Can Organizational Change Lead to Extinction?

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Can Organizational Change Lead to Extinction?
David Wilson, Manager, Canada

Is change better if it is revolutionary (i.e. fast and experimental) or evolutionary (slow and steady)? Will change ever result in an "extinction event" for an organization because it was either too revolutionary or too evolutionary?

Change Need not Be an Extinction Event
Bomo Albert-Oguara, Nigeria
The only thing that leads to organizational extinction is when organizations due to management inertia fail to spot changes or react slowly to changes in the market place in a strategic manner.
Incremental changes in themselves require routine decision activities in the organization. Doing this means changes in customer relations, accounting(account receivable, credit policies etc), sales, Human Resource Management processes, responding to changing customer demands.
Revolutionary changes are fundamental in nature. They are game-changers. They either make or break the organization. Change is either exogenous or endogenous, whichever way, the firm must respond. Managing these forces in a balance is what makes the organization an astute one to be admired as competitive.

Evolution or Revolution? It Depends.
Kathryn Dodds, Management Consultant, United States
Evolutionary or revolutionary change? I have seen both be successful and both be unsuccessful. It depends on the other organizational factors and competing initiatives that will affect those who will experience the change.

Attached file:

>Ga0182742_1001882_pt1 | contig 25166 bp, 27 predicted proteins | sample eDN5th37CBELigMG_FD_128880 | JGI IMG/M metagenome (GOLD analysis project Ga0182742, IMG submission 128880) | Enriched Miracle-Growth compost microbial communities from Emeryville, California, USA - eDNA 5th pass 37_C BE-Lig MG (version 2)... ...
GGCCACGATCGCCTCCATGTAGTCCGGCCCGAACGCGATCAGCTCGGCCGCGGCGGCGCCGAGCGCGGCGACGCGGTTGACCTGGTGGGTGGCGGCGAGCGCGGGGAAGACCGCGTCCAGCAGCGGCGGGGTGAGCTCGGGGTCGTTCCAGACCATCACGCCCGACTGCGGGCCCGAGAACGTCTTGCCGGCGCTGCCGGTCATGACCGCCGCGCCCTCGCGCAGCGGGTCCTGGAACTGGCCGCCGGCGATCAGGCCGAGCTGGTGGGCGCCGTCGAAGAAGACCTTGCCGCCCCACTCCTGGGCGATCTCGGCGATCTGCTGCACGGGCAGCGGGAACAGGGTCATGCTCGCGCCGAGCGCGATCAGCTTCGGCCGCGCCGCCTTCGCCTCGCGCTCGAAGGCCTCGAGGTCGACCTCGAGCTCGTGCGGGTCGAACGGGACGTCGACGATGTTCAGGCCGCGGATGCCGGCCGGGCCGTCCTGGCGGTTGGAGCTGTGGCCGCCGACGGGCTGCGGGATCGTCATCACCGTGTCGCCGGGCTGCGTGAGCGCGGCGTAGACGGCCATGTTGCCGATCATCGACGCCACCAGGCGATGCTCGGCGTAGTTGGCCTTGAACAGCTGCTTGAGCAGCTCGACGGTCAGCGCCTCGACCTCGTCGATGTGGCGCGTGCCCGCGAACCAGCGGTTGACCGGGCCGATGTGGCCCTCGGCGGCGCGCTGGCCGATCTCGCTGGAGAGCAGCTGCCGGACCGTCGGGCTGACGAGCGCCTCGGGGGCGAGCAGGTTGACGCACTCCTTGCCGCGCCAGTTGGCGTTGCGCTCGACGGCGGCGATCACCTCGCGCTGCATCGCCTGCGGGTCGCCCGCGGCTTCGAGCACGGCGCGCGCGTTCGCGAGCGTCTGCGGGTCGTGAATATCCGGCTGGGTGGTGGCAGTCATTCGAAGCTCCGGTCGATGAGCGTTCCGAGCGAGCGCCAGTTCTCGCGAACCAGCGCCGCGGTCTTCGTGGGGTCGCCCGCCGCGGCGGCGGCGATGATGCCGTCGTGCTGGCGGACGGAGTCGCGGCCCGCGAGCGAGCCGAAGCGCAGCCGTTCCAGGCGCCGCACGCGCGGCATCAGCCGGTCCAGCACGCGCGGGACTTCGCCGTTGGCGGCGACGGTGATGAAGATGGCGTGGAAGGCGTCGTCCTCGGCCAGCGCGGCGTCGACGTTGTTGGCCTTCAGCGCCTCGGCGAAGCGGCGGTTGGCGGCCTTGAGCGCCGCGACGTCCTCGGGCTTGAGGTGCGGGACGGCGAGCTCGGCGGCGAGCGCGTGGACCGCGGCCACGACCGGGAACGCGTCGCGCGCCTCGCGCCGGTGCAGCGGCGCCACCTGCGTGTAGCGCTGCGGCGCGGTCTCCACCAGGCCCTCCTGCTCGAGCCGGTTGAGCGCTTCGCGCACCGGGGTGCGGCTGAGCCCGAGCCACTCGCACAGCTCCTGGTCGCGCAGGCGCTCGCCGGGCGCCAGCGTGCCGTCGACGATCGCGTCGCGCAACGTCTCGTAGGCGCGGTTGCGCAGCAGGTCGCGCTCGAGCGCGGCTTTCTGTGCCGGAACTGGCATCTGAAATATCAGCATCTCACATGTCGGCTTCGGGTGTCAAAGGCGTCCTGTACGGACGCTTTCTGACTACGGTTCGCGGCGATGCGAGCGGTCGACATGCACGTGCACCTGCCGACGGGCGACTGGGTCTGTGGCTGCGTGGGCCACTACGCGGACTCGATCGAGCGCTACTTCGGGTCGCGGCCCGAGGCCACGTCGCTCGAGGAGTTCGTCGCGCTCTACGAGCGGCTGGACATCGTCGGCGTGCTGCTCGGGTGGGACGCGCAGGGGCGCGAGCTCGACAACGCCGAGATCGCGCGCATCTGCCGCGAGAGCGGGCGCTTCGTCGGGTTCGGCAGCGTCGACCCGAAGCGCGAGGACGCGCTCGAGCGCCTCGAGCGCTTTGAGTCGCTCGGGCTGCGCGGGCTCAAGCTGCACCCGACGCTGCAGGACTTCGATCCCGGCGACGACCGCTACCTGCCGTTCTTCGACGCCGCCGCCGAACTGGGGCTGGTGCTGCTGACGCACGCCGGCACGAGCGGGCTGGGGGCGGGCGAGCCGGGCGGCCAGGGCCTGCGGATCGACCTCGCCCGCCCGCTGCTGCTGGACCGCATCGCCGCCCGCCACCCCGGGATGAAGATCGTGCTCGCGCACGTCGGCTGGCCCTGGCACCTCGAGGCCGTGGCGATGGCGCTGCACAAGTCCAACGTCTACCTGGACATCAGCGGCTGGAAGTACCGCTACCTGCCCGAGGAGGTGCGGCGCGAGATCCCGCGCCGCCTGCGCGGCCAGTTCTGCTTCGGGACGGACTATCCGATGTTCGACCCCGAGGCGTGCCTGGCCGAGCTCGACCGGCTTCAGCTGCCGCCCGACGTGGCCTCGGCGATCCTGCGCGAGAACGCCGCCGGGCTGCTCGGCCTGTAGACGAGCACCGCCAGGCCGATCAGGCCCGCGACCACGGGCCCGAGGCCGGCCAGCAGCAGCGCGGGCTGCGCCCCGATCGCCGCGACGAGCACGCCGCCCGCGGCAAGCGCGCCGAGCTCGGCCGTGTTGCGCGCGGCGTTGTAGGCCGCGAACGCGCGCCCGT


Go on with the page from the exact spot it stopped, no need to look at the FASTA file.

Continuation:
Evolutionary change should be carefully planned to ensure we allow people time to adopt the new skills and other change plans introduced in addition to assessing the effectiveness of the change on the business before shuffling the deck again.
Revolutionary change takes so long that we may encounter missed opportunities. There is room for a fine balance between evolutionary and revolutionary approaches. That said, those of us who manage change should continually work with the organization to help increase capacity and flexibility for change so we make it possible to drive evolutionary change in an organization.

Evolution or Revolution
Stuart Bell, Business Consultant, Australia
Like Kathryn I have seen both with success and failure. Interestingly many times the perspective that is promoted is the opposite of the leadership actions in executing!
In my view extinction arises when change, irrespective of the chosen method, moves a business away from its lifeblood - the customer. Without customers you have nothing! Many great companies changed their way to oblivion by forgetting about the customer.
You must manage both internal and external aspects of change and remember that many times it is the person who is in actual contact with the clients who conveys what the change impact is - and few companies keep the entire organisation "on message" and aligned in words and actions.

Evolution or Revolution
Bjoern Strecker, Management Consultant, Germany
Due to constant development of dynamic business processes, change managers are obliged to react on changes in the company´s business status.
Recognizing strategic disadvantages in comparison to competitors implies an immediately reaction of the top-management.
Every initiated change is an ad hoc "revolution" which follows an evolutionary development in the company. If there are no weak signals recognized, there is no reason for strategic changes. Most of our change management partner start reacting after problems have been detected. Even setting up early warning systems do not lead to an desirable understanding of prevention. So all changes are revolutions, some of lower importance some of higher. But all have one in common, they must be developed by process to be fully integrated in the existing business structure. This is evolution and it almost always follows revolution.


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